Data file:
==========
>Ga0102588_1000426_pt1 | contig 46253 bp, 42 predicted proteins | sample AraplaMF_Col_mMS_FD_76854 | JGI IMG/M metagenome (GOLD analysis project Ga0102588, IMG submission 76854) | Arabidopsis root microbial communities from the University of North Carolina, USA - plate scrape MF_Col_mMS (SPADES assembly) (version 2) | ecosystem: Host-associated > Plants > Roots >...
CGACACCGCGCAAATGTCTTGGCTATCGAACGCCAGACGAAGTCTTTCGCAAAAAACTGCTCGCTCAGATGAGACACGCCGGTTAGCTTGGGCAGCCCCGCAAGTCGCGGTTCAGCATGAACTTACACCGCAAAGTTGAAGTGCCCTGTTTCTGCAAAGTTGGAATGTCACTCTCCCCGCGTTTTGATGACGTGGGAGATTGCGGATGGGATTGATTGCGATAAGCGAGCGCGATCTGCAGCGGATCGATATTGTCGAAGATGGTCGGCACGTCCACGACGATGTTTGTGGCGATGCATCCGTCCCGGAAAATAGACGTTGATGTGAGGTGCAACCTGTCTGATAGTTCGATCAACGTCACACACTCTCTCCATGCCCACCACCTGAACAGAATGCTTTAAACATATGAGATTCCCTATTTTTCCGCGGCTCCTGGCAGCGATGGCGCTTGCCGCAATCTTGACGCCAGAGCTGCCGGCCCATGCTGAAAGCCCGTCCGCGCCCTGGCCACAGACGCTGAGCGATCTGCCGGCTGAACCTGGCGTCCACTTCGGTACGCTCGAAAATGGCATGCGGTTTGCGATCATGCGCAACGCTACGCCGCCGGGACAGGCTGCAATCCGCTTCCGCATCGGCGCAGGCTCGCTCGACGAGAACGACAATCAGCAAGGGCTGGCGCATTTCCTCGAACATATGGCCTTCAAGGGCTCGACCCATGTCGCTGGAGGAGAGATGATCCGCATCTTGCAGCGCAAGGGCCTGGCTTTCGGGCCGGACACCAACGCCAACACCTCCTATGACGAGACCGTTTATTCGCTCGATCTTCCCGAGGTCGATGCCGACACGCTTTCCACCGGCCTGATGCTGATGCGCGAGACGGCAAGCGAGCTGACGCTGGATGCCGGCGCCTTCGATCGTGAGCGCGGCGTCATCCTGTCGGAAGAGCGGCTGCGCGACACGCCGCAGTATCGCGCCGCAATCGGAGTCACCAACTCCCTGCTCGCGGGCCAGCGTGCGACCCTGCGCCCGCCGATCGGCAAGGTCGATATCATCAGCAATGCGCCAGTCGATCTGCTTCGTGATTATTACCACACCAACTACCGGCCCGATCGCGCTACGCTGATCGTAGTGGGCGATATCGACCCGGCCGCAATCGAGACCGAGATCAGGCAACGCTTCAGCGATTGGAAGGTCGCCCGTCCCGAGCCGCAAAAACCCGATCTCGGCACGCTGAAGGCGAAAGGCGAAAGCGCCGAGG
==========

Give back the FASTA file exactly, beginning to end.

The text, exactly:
>Ga0102588_1000426_pt1 | contig 46253 bp, 42 predicted proteins | sample AraplaMF_Col_mMS_FD_76854 | JGI IMG/M metagenome (GOLD analysis project Ga0102588, IMG submission 76854) | Arabidopsis root microbial communities from the University of North Carolina, USA - plate scrape MF_Col_mMS (SPADES assembly) (version 2) | ecosystem: Host-associated > Plants > Roots >...
CGACACCGCGCAAATGTCTTGGCTATCGAACGCCAGACGAAGTCTTTCGCAAAAAACTGCTCGCTCAGATGAGACACGCCGGTTAGCTTGGGCAGCCCCGCAAGTCGCGGTTCAGCATGAACTTACACCGCAAAGTTGAAGTGCCCTGTTTCTGCAAAGTTGGAATGTCACTCTCCCCGCGTTTTGATGACGTGGGAGATTGCGGATGGGATTGATTGCGATAAGCGAGCGCGATCTGCAGCGGATCGATATTGTCGAAGATGGTCGGCACGTCCACGACGATGTTTGTGGCGATGCATCCGTCCCGGAAAATAGACGTTGATGTGAGGTGCAACCTGTCTGATAGTTCGATCAACGTCACACACTCTCTCCATGCCCACCACCTGAACAGAATGCTTTAAACATATGAGATTCCCTATTTTTCCGCGGCTCCTGGCAGCGATGGCGCTTGCCGCAATCTTGACGCCAGAGCTGCCGGCCCATGCTGAAAGCCCGTCCGCGCCCTGGCCACAGACGCTGAGCGATCTGCCGGCTGAACCTGGCGTCCACTTCGGTACGCTCGAAAATGGCATGCGGTTTGCGATCATGCGCAACGCTACGCCGCCGGGACAGGCTGCAATCCGCTTCCGCATCGGCGCAGGCTCGCTCGACGAGAACGACAATCAGCAAGGGCTGGCGCATTTCCTCGAACATATGGCCTTCAAGGGCTCGACCCATGTCGCTGGAGGAGAGATGATCCGCATCTTGCAGCGCAAGGGCCTGGCTTTCGGGCCGGACACCAACGCCAACACCTCCTATGACGAGACCGTTTATTCGCTCGATCTTCCCGAGGTCGATGCCGACACGCTTTCCACCGGCCTGATGCTGATGCGCGAGACGGCAAGCGAGCTGACGCTGGATGCCGGCGCCTTCGATCGTGAGCGCGGCGTCATCCTGTCGGAAGAGCGGCTGCGCGACACGCCGCAGTATCGCGCCGCAATCGGAGTCACCAACTCCCTGCTCGCGGGCCAGCGTGCGACCCTGCGCCCGCCGATCGGCAAGGTCGATATCATCAGCAATGCGCCAGTCGATCTGCTTCGTGATTATTACCACACCAACTACCGGCCCGATCGCGCTACGCTGATCGTAGTGGGCGATATCGACCCGGCCGCAATCGAGACCGAGATCAGGCAACGCTTCAGCGATTGGAAGGTCGCCCGTCCCGAGCCGCAAAAACCCGATCTCGGCACGCTGAAGGCGAAAGGCGAAAGCGCCGAGG